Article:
Here in Australia, there's been a flurry of media hype, and blogs, regarding the Schapelle Corby drug case, in Bali. Many Australians are convinced of Corby's innocence, and incensed at a guilty verdict, and harsh penalty, from an Indonesian justice system they deplore, or at the very least view with deep suspicion.
So extreme has been the reactions that calls for calm and considered thinking like Karen Wallace's blog today, may well fall on deaf ears!
One might fear that some of the more outrageous demands are prompting some Aussies to go on compassion by-pass, or worse, tapping into the shadow side of our culture -the racist side!
So what? What does Schapelle Corby have to do with nurturing relationships?
Very little really! However, what I've observed over the last few weeks, reminds me of some of the difficulties that we all have accepting each other.
It's very tempting when we're angry with someone, be it our partner, colleague, or the Indonesian government, to avoid letting all our peripheral or past judgments, come into the debate.
I call that kitchen-sinking! You ARE familiar with it! We've all done it sometime!
You know when you've been angry because there's insufficient funds to pay for the holiday or the phone bill. Then last year's little slip-up with an unplanned assault on the credit card magically appears in the conversation. Followed swiftly by a recollection of last month's indulgence on something "totally unnecessary"!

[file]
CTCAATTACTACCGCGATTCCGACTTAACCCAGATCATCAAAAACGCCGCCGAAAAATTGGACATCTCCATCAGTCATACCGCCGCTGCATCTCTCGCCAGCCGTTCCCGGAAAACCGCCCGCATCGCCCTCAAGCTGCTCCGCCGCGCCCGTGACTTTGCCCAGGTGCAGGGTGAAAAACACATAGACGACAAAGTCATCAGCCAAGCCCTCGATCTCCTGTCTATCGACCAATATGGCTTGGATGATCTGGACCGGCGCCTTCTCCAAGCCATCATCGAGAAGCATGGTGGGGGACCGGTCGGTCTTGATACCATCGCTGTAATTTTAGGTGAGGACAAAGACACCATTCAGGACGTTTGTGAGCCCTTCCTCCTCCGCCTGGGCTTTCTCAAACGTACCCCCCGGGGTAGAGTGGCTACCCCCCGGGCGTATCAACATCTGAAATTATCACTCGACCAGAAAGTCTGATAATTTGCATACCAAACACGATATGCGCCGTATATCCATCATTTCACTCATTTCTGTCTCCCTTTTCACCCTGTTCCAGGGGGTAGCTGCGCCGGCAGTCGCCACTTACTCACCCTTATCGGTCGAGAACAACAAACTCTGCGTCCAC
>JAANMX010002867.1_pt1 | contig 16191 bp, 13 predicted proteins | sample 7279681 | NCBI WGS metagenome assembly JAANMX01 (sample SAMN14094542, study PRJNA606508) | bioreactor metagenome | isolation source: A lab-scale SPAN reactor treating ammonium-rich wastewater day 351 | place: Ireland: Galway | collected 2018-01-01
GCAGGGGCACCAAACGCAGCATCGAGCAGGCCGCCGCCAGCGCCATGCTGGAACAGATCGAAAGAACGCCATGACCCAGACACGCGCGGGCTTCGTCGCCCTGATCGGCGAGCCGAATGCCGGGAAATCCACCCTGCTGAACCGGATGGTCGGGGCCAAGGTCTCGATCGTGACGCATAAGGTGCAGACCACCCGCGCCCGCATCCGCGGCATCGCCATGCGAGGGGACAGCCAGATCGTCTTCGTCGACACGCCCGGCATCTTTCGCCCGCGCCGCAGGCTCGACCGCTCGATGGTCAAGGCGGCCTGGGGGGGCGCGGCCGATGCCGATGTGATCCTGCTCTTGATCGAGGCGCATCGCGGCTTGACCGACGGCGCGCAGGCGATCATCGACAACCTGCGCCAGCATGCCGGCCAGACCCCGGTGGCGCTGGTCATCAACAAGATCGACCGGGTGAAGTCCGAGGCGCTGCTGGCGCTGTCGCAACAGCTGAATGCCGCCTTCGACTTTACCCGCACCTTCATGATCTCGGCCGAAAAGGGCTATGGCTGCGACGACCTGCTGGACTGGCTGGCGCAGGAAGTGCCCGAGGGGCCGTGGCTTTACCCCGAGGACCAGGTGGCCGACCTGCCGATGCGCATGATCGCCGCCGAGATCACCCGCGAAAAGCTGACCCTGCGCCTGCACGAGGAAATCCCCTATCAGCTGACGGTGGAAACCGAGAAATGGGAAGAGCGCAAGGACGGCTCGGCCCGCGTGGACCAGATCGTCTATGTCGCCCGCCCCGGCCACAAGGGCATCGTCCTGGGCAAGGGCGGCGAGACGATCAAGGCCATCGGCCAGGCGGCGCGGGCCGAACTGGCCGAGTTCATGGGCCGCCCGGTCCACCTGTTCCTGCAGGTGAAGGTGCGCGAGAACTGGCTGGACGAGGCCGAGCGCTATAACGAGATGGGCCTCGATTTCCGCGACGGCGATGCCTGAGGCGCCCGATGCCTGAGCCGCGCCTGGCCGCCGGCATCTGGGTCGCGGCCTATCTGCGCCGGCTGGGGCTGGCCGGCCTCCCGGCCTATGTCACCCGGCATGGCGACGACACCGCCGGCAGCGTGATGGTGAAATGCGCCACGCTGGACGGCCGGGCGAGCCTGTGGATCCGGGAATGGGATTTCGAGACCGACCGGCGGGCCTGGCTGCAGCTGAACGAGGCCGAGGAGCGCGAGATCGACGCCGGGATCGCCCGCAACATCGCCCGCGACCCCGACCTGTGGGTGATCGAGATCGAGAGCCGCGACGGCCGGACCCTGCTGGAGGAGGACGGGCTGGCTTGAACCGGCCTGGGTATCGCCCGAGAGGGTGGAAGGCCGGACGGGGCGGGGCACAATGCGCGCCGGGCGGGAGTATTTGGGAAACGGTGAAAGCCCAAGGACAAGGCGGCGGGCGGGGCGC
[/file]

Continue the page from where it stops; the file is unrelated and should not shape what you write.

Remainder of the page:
You know how it is! Throw in all the unresolved gripes and make it into a good old kitchen-sinking!!!!
How often does it happen in our workplaces or our homes that we abandon compassion and respect for others with whom we are in relationship?
To be able to effectively communicate, we need to bring respect and goodwill to the interaction. Without respect for our partner or colleague, it's very difficult to hear, let alone listen till we understand, a different perspective!
In an ideal global village, we'd have respect and unconditional acceptance of our fellow humans. Sadly, there are too many indications in our world, that we're missing that target badly.
If we think global and act local, we could start making a difference by CHOOSING to respect our partner/colleague and accept that their mistakes, just like our own, are not maliciously intended.
With that out of the equation, and respect for the person with whom we are debating an issue, we can avoid the temptation to throw in the kitchen sink and with it lose any chance of listening to understand and solve a problem!
Australians who volubly kitchen-sink Indonesia, will not help Schapelle Corby nor the mammoth numbers of victims of December 26th's disastrous Tsunami, all of whom could use all the help they can get, through their difficulties.